TSOC: Is there still a place for labels?

MF: As long as labels are willing to change and morph with the industry, there will be a place for them. But if they stick to the old templates, they'll be history soon enough.


TSOC: I feel that this is your best album and the most cohesive, and you say that it was a longer journey than at first thought. In what respect was it such a struggle? And was it worth it?

MF: I feel it was worth the struggle. I had a couple of low moments along the way, thinking the record would never be finished. We kept setting the bar higher, re-tracking, and writing new songs. It put me in a state of limbo for a few months, I seriously thought we'd never finish it. But we did, and I couldn't be more proud.


TSOC: Do you feel that due to the album's real strength, that it's allowed you a surer footing to move forward? Granted you a real longevity?

MF: I think it has the potential to grant us a real longevity, but it's up to us to see that potential through. Fingers crossed.


TSOC: Are there any bands coming out that you would recommend us to check out?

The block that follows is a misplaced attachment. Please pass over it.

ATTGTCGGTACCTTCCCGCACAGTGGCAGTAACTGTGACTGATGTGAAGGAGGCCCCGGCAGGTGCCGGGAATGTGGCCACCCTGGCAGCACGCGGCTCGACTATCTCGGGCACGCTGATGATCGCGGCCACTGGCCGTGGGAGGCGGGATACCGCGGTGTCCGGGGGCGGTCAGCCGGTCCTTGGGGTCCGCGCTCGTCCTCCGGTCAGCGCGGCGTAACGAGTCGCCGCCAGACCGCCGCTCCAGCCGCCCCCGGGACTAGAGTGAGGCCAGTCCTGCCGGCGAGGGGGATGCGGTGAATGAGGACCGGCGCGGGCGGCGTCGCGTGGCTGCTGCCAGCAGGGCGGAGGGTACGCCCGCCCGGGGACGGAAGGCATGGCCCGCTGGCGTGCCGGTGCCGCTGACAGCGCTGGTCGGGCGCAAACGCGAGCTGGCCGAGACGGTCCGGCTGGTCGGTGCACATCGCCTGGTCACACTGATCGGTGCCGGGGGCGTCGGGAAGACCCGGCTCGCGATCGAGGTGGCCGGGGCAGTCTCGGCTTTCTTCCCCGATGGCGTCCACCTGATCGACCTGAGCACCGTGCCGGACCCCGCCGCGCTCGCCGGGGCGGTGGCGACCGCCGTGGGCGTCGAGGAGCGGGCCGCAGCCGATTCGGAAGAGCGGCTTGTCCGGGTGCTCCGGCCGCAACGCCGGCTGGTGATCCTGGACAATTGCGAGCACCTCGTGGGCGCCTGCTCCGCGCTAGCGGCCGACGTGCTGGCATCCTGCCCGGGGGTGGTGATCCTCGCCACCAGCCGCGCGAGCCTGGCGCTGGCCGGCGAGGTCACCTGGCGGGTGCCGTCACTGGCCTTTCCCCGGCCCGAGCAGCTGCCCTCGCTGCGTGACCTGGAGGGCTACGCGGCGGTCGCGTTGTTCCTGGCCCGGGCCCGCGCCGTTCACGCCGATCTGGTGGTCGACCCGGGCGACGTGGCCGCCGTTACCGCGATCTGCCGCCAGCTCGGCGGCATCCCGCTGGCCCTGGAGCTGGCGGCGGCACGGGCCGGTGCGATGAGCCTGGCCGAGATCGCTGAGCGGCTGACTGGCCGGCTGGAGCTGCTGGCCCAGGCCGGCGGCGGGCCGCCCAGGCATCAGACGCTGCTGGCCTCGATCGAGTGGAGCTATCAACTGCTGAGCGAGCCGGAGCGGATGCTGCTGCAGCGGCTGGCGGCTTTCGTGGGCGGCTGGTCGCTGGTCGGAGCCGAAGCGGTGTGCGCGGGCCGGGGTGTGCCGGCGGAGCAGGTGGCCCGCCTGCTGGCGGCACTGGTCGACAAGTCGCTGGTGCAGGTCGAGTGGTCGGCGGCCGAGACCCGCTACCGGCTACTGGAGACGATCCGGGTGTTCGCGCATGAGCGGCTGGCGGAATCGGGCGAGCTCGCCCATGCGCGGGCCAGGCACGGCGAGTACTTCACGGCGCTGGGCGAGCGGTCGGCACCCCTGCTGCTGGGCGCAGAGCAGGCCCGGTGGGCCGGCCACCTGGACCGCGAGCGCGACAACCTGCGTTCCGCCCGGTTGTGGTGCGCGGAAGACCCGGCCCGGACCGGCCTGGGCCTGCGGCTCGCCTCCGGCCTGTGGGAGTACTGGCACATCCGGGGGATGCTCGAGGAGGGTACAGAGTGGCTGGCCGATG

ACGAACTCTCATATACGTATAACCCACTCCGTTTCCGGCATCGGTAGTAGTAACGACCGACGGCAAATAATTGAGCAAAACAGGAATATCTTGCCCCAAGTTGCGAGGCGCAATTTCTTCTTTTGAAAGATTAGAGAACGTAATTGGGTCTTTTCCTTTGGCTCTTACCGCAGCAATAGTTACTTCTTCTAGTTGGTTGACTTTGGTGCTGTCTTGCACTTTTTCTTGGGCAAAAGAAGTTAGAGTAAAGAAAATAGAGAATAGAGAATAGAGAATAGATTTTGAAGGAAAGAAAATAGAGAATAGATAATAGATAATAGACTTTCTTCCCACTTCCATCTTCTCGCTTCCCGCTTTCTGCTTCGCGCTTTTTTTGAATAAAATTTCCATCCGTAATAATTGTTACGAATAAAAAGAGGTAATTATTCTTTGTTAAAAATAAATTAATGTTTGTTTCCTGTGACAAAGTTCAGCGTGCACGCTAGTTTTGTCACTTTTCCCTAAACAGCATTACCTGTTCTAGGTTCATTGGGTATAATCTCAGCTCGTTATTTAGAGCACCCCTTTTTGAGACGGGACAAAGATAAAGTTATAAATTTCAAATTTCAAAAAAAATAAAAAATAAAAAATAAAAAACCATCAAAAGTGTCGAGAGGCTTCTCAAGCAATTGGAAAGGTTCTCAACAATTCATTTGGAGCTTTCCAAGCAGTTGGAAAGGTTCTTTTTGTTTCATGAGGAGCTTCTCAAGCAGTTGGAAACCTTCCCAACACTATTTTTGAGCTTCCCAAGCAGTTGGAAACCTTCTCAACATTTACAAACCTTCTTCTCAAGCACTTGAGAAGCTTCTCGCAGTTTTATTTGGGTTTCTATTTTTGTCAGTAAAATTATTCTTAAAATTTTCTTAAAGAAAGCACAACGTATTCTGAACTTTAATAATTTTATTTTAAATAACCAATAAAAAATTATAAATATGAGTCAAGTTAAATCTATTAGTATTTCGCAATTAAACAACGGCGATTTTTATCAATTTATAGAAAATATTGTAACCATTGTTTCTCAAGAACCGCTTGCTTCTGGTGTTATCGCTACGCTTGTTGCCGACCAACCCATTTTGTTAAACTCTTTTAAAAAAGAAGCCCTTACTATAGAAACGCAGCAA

MF: Our good friends here in Nashville, Buffalo Clover, are one of the best bands around. They've got masterfully arranged tunes with a power house vocalist who makes me jealous. They're like the children of The Band and Bob Dylan.


TSOC: Gotta ask, are you guys going to make it over to the UK at anytime? I know for sure of a few people that would love to catch you live. (And please don't just do London! There's a lovely city called Bristol, and I just so happen to live there....)

MF: We would love to so bad. Got any booking agents who'd be interested in bringing us over?


TSOC: Finally... you guys are headlining a festival. Which five bands, past or present would you like on the bill with you?

Tom Petty, The Band, Thin Lizzy, Billy Joel, Jackson Browne




The Lonely H's website

Buy the album